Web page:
Severe haemorrhoids (piles) can cause colorectal cancer?
The symptoms of both haemorrhoids and colorectal cancer are bleeding and constipation. How to distinguish between these two medical conditions?
Ninety percent of colorectal cancers are mistaken for haemorrhoids in the early stages. In fact, haemorrhoids have nothing to do with colorectal cancer, and haemorrhoids do not turn into cancer. The only similarity between these two is the onset of symptoms such as bleeding, constipation, which are making patients confused by these symptoms easily. Patients with colorectal cancer often see hemorrhagic (bleeding) symptoms as haemorrhoids-caused and therefore do not bother to check further, thus causing delays in their treatments.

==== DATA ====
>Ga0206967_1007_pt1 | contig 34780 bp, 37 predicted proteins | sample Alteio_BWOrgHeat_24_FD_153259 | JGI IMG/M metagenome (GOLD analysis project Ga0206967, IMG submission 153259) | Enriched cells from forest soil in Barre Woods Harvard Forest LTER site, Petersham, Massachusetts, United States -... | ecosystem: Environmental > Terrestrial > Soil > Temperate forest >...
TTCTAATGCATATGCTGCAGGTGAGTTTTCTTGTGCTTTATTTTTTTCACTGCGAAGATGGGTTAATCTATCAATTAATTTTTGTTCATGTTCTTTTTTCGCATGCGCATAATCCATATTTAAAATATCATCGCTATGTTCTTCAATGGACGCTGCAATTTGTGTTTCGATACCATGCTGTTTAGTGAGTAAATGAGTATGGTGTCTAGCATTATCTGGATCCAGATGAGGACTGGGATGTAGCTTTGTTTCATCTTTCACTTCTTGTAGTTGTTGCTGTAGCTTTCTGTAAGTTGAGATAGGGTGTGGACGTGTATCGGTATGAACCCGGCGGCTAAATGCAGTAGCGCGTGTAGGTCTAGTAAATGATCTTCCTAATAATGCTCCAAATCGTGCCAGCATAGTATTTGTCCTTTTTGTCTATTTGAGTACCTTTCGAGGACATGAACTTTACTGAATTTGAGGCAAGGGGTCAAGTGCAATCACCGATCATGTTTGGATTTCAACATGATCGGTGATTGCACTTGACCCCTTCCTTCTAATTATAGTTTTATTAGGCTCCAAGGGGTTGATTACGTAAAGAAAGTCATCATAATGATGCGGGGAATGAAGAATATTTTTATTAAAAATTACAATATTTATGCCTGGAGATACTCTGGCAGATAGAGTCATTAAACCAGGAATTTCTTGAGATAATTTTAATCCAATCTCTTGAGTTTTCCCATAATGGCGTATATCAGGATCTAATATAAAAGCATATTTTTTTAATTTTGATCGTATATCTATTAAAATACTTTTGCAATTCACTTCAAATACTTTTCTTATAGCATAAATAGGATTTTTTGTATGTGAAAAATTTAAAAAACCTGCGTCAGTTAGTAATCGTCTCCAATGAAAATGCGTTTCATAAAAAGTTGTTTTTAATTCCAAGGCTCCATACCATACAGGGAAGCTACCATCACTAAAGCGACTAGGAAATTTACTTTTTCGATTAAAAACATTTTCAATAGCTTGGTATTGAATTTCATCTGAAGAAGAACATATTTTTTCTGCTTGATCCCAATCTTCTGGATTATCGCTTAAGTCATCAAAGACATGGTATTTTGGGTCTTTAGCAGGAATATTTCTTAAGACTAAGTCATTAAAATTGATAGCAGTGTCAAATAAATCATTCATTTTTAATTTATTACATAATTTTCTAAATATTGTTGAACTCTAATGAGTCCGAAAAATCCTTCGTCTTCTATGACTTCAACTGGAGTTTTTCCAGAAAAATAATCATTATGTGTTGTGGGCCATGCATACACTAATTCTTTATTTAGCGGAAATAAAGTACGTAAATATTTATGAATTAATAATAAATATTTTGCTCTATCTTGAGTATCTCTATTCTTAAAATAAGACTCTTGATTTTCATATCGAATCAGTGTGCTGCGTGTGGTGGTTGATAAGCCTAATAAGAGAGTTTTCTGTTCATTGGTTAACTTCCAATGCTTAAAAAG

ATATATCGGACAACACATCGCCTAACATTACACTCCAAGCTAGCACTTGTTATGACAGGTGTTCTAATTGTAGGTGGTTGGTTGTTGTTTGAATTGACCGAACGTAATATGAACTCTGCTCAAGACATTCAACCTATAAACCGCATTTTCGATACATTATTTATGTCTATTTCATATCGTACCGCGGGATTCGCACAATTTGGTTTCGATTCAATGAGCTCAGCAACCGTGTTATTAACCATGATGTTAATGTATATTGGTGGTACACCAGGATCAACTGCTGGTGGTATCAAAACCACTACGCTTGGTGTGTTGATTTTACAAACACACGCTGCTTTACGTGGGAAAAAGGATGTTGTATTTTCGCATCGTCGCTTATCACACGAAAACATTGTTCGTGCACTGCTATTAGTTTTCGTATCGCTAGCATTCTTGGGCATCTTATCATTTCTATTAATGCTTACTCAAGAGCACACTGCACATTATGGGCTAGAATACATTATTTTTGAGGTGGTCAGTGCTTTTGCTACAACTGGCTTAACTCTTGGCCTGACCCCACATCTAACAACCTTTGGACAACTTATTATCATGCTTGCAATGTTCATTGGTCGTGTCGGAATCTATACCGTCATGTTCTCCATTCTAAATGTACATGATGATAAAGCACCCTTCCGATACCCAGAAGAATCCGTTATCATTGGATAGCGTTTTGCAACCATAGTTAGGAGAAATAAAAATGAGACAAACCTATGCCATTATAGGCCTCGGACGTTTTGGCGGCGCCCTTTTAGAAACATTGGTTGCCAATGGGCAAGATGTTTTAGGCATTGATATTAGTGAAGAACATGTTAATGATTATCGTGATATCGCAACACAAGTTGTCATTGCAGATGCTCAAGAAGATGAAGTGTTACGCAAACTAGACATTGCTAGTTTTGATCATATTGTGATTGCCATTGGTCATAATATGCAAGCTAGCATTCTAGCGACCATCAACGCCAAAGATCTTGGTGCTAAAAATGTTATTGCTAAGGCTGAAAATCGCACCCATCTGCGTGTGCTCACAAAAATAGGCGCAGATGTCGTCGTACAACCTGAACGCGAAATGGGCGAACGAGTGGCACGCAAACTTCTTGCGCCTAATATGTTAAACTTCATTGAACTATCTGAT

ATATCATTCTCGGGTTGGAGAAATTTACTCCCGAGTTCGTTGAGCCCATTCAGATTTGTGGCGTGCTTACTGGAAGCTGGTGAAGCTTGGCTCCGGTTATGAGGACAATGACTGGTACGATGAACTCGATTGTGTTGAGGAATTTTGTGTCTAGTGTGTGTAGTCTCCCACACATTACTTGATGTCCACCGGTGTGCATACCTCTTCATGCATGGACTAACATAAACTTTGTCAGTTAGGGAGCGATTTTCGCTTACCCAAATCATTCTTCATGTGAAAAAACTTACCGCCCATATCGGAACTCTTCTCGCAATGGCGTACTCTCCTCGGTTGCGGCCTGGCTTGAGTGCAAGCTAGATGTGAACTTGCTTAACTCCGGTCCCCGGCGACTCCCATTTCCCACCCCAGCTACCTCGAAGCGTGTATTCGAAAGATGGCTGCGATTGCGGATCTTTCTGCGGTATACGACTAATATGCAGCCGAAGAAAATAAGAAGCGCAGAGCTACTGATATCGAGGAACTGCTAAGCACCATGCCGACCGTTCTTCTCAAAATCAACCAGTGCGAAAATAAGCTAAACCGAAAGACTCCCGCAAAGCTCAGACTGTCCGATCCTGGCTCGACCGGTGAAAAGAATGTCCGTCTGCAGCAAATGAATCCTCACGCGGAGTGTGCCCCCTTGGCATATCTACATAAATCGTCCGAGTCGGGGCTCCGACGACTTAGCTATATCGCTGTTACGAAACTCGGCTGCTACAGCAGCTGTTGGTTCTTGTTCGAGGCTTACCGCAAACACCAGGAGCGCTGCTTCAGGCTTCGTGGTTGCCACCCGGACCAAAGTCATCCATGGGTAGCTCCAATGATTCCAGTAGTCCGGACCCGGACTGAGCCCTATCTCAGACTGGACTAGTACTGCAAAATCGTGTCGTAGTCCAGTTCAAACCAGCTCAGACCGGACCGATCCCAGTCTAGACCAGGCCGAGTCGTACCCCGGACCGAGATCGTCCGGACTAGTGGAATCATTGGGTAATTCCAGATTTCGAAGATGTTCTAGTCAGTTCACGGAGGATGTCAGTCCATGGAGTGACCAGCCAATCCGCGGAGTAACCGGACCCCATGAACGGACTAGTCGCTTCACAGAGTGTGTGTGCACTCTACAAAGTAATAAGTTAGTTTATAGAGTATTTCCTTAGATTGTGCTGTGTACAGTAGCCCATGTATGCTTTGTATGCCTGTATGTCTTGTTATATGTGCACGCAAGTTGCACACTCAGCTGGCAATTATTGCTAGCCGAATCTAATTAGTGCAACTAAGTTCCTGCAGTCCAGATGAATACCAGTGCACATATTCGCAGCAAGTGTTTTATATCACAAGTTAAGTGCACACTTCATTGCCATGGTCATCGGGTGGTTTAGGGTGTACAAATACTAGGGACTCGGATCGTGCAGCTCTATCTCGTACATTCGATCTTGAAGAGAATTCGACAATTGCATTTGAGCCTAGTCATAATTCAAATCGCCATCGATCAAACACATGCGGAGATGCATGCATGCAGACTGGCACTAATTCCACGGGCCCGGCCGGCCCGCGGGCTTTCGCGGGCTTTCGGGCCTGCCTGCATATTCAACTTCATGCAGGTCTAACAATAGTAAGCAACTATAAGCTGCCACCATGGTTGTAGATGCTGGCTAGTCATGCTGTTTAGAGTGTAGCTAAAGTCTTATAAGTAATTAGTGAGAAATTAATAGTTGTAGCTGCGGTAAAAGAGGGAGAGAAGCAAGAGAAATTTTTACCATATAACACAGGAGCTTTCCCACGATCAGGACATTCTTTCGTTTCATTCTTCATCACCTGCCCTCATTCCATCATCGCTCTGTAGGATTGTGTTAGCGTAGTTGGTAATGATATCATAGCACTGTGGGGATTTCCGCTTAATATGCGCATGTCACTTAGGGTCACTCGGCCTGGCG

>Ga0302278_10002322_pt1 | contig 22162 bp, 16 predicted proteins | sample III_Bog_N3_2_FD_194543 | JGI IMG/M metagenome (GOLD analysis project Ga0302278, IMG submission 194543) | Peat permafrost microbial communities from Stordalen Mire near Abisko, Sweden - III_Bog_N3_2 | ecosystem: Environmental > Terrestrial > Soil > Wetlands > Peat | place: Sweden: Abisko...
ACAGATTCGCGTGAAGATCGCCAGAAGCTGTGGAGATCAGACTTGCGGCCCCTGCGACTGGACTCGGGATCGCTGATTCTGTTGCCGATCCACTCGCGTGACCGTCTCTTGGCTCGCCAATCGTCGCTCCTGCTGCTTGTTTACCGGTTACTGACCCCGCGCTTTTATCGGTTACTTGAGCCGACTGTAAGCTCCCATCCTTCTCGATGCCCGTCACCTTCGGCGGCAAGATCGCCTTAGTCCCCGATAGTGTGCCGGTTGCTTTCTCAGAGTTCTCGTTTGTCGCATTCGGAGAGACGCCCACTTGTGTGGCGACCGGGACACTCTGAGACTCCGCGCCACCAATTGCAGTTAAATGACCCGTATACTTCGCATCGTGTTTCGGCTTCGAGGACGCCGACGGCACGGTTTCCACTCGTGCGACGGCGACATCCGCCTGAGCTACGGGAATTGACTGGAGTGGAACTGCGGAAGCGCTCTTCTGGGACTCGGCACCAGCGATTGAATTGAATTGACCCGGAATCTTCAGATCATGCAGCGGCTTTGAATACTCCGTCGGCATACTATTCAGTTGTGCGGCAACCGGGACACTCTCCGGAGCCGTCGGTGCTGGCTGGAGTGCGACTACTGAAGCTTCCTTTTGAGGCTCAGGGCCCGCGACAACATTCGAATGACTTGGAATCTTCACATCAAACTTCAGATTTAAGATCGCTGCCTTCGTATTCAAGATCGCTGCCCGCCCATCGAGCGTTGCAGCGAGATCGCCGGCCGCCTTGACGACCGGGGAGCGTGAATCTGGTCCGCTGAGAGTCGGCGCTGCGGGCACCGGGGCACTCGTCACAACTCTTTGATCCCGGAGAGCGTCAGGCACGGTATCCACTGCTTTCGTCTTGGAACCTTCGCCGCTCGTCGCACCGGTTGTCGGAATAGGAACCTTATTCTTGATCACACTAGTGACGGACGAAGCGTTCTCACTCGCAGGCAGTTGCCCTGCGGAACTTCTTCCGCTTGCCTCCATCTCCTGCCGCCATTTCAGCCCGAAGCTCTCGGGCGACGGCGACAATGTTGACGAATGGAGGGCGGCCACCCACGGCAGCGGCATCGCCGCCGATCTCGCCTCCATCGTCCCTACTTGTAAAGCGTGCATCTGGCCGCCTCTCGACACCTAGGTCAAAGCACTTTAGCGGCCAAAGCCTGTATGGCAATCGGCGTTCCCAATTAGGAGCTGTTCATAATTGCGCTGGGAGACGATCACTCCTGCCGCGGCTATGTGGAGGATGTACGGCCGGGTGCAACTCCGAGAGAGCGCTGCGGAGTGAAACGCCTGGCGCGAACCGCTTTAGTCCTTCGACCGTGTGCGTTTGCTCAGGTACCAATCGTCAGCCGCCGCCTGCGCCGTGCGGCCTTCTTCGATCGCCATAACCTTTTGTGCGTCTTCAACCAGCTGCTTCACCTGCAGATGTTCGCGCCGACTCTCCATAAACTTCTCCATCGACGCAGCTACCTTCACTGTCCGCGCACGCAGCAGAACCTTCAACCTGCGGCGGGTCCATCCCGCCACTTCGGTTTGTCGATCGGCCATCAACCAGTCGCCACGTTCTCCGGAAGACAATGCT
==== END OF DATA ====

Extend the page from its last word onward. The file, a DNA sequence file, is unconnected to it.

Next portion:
Analysing the health data of major colonoscopy examinees in leading hospitals, almost 90% of the subjects who had hemorrhoids (internal or external hemorrhoids), we found polyps or tumors could also be detected in their intestines, in fact, a rather high proportion of polyps present in the intestines. On average, 1 person for every 5 people.
Doctor pointed out of these three medical conditions, namely haemorrhoids, intestinal polyps and colorectal cancer, only the latter two are related. Haemorrhoids themselves are caused by the physical factors of loosening and expansion of vascular structures in anal canal. Intestinal polyps are hyperplasias of mucous membrane cells that form prominent protrusion from the mucosal surface; approximately 95% of colorectal cancers are due to “cancerised” changes of adenoma polyps.
In addition, polyps and colorectal cancer are associated with certain genetic genes. Secondly, it is also related to factors such as lifestyle, low-fiber, high-fat diet, obesity, and exercise. However, haemorrhoids are purely caused by acquired habits. It is unrelated to heredity.